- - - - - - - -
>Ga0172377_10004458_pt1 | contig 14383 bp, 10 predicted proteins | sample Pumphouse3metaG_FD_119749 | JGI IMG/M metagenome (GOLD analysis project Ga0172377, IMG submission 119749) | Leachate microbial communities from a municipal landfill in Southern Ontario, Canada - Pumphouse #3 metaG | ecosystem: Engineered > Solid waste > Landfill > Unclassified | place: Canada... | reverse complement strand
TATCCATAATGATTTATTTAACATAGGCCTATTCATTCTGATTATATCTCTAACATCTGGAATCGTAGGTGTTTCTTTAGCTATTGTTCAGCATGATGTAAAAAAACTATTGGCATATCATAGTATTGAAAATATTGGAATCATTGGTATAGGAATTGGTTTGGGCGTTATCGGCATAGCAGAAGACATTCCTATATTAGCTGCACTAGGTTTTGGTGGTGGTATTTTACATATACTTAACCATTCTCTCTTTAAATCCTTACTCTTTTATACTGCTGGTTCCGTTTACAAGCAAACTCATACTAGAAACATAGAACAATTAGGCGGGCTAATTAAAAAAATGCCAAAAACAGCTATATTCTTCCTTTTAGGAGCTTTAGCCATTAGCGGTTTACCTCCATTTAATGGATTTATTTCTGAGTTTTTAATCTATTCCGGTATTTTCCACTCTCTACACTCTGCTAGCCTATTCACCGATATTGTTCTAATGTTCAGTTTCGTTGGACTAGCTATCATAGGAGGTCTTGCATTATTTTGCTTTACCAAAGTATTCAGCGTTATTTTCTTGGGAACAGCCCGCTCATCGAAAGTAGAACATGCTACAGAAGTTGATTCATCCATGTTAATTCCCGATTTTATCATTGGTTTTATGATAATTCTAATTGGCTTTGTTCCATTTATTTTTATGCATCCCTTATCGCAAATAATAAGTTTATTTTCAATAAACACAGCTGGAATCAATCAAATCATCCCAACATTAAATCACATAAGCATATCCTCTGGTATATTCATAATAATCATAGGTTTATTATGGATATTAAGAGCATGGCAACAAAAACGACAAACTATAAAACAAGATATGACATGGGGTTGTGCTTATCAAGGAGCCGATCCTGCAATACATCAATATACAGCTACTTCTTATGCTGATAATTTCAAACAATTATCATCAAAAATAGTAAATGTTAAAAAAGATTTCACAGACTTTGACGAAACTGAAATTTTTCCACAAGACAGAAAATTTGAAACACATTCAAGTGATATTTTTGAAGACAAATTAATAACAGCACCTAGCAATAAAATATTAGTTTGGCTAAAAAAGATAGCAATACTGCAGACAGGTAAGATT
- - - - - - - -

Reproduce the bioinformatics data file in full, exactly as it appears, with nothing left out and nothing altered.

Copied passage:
>Ga0172377_10004458_pt1 | contig 14383 bp, 10 predicted proteins | sample Pumphouse3metaG_FD_119749 | JGI IMG/M metagenome (GOLD analysis project Ga0172377, IMG submission 119749) | Leachate microbial communities from a municipal landfill in Southern Ontario, Canada - Pumphouse #3 metaG | ecosystem: Engineered > Solid waste > Landfill > Unclassified | place: Canada... | reverse complement strand
TATCCATAATGATTTATTTAACATAGGCCTATTCATTCTGATTATATCTCTAACATCTGGAATCGTAGGTGTTTCTTTAGCTATTGTTCAGCATGATGTAAAAAAACTATTGGCATATCATAGTATTGAAAATATTGGAATCATTGGTATAGGAATTGGTTTGGGCGTTATCGGCATAGCAGAAGACATTCCTATATTAGCTGCACTAGGTTTTGGTGGTGGTATTTTACATATACTTAACCATTCTCTCTTTAAATCCTTACTCTTTTATACTGCTGGTTCCGTTTACAAGCAAACTCATACTAGAAACATAGAACAATTAGGCGGGCTAATTAAAAAAATGCCAAAAACAGCTATATTCTTCCTTTTAGGAGCTTTAGCCATTAGCGGTTTACCTCCATTTAATGGATTTATTTCTGAGTTTTTAATCTATTCCGGTATTTTCCACTCTCTACACTCTGCTAGCCTATTCACCGATATTGTTCTAATGTTCAGTTTCGTTGGACTAGCTATCATAGGAGGTCTTGCATTATTTTGCTTTACCAAAGTATTCAGCGTTATTTTCTTGGGAACAGCCCGCTCATCGAAAGTAGAACATGCTACAGAAGTTGATTCATCCATGTTAATTCCCGATTTTATCATTGGTTTTATGATAATTCTAATTGGCTTTGTTCCATTTATTTTTATGCATCCCTTATCGCAAATAATAAGTTTATTTTCAATAAACACAGCTGGAATCAATCAAATCATCCCAACATTAAATCACATAAGCATATCCTCTGGTATATTCATAATAATCATAGGTTTATTATGGATATTAAGAGCATGGCAACAAAAACGACAAACTATAAAACAAGATATGACATGGGGTTGTGCTTATCAAGGAGCCGATCCTGCAATACATCAATATACAGCTACTTCTTATGCTGATAATTTCAAACAATTATCATCAAAAATAGTAAATGTTAAAAAAGATTTCACAGACTTTGACGAAACTGAAATTTTTCCACAAGACAGAAAATTTGAAACACATTCAAGTGATATTTTTGAAGACAAATTAATAACAGCACCTAGCAATAAAATATTAGTTTGGCTAAAAAAGATAGCAATACTGCAGACAGGTAAGATT